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Rowling teases kids about Harry's future

Rowling greeted fans and signed books outside London's Royal Albert Hall.

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LONDON, England -- "Harry Potter" author J.K. Rowling shocked fans by playfully hinting the young wizard may be killed off in the last book -- or, at least, warning them that nothing can be assumed in Potter's world.

Rowling plans to write two more novels in the seven-book series, taking Harry up to the end of his time at the Hogwarts School of Witchcraft and Wizardry.

But she drew gasps from an audience of 4,000 children in London Thursday when she answered a young fan's question about whether she planned to write books about an adult Harry someday.

"You have to wait and see whether he survives to be a grown-up," she replied teasingly. "I'm not saying he won't, but I don't want to give anything away."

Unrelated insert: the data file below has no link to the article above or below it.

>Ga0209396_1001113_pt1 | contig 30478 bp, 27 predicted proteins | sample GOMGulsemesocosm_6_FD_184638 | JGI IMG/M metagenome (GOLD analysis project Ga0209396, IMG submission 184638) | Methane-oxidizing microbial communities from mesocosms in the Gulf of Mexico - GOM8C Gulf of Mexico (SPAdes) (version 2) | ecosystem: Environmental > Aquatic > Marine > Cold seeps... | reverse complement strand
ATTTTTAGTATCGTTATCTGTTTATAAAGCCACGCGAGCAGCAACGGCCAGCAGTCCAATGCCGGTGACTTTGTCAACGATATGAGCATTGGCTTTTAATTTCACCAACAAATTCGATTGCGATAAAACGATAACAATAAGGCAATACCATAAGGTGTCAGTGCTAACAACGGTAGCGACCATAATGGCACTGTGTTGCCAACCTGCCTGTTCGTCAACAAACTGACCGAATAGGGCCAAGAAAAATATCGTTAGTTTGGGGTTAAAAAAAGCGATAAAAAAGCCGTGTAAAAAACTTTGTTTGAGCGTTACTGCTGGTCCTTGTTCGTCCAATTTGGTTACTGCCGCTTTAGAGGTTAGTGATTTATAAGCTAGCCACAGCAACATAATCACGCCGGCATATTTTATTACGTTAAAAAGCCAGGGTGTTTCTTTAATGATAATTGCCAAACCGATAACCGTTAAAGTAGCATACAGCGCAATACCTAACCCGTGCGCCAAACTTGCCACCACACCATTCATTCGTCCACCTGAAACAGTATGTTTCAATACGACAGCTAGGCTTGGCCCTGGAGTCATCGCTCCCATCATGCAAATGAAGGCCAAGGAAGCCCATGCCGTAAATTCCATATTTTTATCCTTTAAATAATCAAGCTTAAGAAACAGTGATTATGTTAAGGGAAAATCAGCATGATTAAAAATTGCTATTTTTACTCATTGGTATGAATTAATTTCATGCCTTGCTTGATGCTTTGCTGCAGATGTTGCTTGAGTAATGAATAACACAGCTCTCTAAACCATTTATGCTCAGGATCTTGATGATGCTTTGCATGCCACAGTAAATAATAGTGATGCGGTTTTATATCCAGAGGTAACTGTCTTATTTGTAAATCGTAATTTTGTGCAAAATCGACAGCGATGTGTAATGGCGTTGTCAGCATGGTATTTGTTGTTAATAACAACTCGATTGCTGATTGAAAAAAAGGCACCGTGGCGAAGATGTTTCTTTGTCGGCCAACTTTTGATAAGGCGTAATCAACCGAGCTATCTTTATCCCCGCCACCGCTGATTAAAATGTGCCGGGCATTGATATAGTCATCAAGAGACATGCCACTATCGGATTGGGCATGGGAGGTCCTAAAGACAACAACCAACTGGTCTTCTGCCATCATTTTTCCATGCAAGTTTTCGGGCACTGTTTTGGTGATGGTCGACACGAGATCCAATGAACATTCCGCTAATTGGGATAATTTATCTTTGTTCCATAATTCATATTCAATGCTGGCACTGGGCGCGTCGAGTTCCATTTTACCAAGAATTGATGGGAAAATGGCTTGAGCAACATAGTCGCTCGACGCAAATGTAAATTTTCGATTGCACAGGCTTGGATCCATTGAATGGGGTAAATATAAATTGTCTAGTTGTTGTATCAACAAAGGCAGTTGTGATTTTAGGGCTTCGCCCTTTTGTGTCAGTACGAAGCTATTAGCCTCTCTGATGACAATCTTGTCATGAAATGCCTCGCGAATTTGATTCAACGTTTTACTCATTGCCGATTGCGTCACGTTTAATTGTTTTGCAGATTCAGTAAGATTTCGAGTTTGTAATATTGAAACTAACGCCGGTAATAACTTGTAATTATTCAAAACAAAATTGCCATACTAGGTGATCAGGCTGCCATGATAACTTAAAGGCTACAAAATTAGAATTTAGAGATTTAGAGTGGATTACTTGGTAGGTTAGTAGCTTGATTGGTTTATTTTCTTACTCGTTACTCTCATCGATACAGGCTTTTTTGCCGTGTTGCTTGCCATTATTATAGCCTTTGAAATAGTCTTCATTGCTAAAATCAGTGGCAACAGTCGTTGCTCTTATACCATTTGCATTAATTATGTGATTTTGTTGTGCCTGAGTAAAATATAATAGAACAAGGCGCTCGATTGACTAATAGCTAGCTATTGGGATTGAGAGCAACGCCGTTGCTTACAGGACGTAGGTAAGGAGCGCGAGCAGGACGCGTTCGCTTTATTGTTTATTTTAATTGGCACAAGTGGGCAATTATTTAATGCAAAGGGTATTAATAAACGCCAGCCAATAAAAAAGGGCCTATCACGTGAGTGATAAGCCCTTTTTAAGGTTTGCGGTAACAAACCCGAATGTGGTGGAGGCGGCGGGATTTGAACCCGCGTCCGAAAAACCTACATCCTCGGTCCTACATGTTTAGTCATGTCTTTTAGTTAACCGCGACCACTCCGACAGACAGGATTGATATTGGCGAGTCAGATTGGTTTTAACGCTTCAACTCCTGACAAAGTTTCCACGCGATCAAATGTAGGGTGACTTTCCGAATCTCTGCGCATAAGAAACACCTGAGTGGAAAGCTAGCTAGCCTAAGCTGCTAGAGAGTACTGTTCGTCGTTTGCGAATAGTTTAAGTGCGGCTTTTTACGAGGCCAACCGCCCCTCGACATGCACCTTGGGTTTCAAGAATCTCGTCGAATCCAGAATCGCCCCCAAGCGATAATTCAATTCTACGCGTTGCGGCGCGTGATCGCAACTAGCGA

And she disappointed her young Royal Albert Hall audience again when she admitted: "I really don't believe in magic. I believe in some kinds -- the magic of imagination and the magic of love. But the magic of waving a wand and making things happen, no."

Rowling was interviewed on stage by actor Stephen Fry, who narrates the British "Harry Potter" audio books.

She also answered questions during a live Webcast from children around the world.

Asked what magic powers she would like to have, she said: "I would love the power of invisibility. It is a little bit sad but I would sneak off to a cafe and write all day."

Rowling, who now earns more than Britain's Queen Elizabeth II, started writing the Potter books in an Edinburgh cafe when she was an impoverished single mother.

Quizzed about what she would like to see if she looked in a magic mirror, like Harry does in the book, she replied: "I would see what Harry saw -- my mother again." Rowling's mother died of multiple sclerosis in 1990.

The excited audience members screamed with delight when Rowling took to the stage.

The author told them: "The Beatles were my favorite group -- this is the nearest I will ever get to being a Beatle."

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